Share on Google Plus Share on Twitter 35 Share on Facebook 7 Share on LinkedIn Share on PInterest Share on Fark! Share on Reddit Share on StumbleUpon Tell A Friend 10 (52 Shares)  
Printer Friendly Page Save As Favorite View Favorites View Stats   No comments

OpEdNews Op Eds

America Lurches Toward Full-Blown Tryanny

By (about the author)     Permalink       (Page 1 of 4 pages)
Related Topic(s): ; ; ; ; , Add Tags Add to My Group(s)

Must Read 13   Well Said 7   Valuable 7  
View Ratings | Rate It

opednews.com Headlined to H2 12/3/11

Become a Fan
  (191 fans)
- Advertisement -

America Lurches Toward Full-Blown Tyranny - by Stephen Lendman

Measures in FY 2012 National Defense act promise tryanny.

Post-9/11, America's moved steadily toward eroding democracy entirely. Justification given is war on terror hokum. Incrementally, international, constitutional and statute laws have been trashed. 

Equity, justice and other democratic values long ago were abandoned to advance America's imperium. On May 26, the House voted to abolish freedom entirely - HR 1540, 322 - 96. 

On December 1, the Senate did likewise - S. 1867, 93 to 7. Both versions assure no one anywhere is now safe, including law-abiding US citizens.

Senate no votes were cast by Thomas Harkin (D. IA), Rand Paul (R. KY), Thomas Coburn (R. OK), Jeff Merkley (D. OR), Ron Wyden (D. OR), Mike Lee (R. UT), and Bernie Sanders (I. VT).

Of the Senate's 51 Democrats, only one voted no. 

At issue are Sections 1031 and 1032 of the FY 2012 National Defense Authorization Act - NDAA (S. 1867). 

- Advertisement -

Section 1031 authorizes indefinitely detaining US citizens without charge or trial. It exceeds previous police state laws. The provision refers to US citizens or lawful resident aliens even though the Constitution protects them. No longer.

Enactment means anyone anywhere, including US citizens, may be indefinitely held without charge or trial, based solely on suspicions, baseless allegations or none at all.

No reasonable proof is required, just suspicions that those detained pose threats. Under subsection (b)(1), indefinite detentions can follow mere membership (past or present) or support for suspect organizations.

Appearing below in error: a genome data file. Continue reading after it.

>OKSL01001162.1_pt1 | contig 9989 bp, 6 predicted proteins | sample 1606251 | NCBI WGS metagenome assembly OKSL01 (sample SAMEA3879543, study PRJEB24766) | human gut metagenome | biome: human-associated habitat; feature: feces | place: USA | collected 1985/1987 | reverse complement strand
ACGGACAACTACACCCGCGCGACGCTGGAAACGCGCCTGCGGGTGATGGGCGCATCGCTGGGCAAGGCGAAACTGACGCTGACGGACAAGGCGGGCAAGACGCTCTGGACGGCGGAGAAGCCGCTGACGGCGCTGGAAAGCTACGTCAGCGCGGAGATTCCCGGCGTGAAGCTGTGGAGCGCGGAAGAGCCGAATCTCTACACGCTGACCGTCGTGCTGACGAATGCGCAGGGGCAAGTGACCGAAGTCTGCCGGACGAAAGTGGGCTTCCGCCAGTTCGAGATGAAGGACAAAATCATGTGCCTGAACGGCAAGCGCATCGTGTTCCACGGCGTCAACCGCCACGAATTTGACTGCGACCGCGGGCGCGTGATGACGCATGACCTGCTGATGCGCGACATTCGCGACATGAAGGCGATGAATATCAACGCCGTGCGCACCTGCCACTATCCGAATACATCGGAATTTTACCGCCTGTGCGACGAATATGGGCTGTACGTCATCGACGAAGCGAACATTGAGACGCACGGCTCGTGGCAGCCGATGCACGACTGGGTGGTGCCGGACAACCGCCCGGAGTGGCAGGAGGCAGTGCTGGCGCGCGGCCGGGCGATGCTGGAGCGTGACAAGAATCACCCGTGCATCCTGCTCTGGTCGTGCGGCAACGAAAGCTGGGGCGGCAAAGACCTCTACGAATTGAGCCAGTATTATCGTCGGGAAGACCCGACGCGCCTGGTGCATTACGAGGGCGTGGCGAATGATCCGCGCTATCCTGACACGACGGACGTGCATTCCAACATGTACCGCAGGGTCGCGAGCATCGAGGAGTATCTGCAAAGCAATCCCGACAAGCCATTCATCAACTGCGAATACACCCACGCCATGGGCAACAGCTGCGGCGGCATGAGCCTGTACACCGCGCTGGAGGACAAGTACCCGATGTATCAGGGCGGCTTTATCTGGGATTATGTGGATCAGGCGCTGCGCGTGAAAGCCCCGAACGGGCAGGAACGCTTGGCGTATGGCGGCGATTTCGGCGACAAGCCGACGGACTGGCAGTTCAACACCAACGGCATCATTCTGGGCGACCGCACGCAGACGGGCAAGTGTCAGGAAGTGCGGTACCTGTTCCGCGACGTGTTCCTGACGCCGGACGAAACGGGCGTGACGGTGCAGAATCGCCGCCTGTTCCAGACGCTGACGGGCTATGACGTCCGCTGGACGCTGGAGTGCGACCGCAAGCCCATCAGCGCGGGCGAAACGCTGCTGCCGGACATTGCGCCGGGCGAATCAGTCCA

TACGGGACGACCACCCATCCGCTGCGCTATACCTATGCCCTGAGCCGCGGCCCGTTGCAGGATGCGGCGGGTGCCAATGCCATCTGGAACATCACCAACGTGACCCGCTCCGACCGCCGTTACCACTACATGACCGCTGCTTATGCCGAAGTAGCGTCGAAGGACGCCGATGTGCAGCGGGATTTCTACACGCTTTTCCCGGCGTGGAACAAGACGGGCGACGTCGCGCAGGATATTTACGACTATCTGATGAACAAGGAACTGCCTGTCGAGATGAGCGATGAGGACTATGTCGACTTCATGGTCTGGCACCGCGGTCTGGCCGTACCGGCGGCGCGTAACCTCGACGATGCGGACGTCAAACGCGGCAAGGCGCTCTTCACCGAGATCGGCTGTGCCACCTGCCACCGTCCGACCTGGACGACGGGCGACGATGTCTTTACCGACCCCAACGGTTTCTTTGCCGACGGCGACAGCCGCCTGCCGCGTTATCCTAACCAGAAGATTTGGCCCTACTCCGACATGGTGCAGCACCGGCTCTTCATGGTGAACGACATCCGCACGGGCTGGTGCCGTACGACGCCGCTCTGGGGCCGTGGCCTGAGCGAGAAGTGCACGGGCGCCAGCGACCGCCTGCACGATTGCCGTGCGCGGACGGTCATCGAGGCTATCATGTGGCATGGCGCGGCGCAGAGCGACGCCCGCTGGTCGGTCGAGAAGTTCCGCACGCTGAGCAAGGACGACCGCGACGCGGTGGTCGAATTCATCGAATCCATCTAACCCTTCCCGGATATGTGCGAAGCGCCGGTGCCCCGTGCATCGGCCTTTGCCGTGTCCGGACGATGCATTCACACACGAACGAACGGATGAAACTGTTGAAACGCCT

Presidents would have unchecked authority to arrest, interrogate and indefinitely detain law-abiding citizens if accused of potentially posing a threat.

Constitutional, statute and international laws won't apply. Martial law will replace them.

- Advertisement -

Like the companion House bill (HR 1540), detention would be authorized based on alleged prior associations with suspect groups. 

US military personnel anywhere in the world would be authorized to seize US citizens and others.

Section 1032 requires suspects held in military custody, outside constitutionally mandated civil protections, including habeas rights, due process, and other judicial procedures.

Next Page  1  |  2  |  3  |  4

 

I was born in 1934, am a retired, progressive small businessman concerned about all the major national and world issues, committed to speak out and write about them.

Share on Google Plus Submit to Twitter Add this Page to Facebook! Share on LinkedIn Pin It! Add this Page to Fark! Submit to Reddit Submit to Stumble Upon


Go To Commenting

The views expressed in this article are the sole responsibility of the author and do not necessarily reflect those of this website or its editors.

Writers Guidelines

Contact Author Contact Editor View Authors' Articles
- Advertisement -

Most Popular Articles by this Author:     (View All Most Popular Articles by this Author)

The McCain-Lieberman Police State Act

Daniel Estulin's "True Story of the Bilderberg Group" and What They May Be Planning Now

Continuity of Government: Coup d'Etat Authority in America

America Facing Depression and Bankruptcy

Lies, Damn Lies and the Murdoch Empire

Mandatory Swine Flu Vaccine Alert

Comments

The time limit for entering new comments on this article has expired.

This limit can be removed. Our paid membership program is designed to give you many benefits, such as removing this time limit. To learn more, please click here.

Comments: Expand   Shrink   Hide  
No comments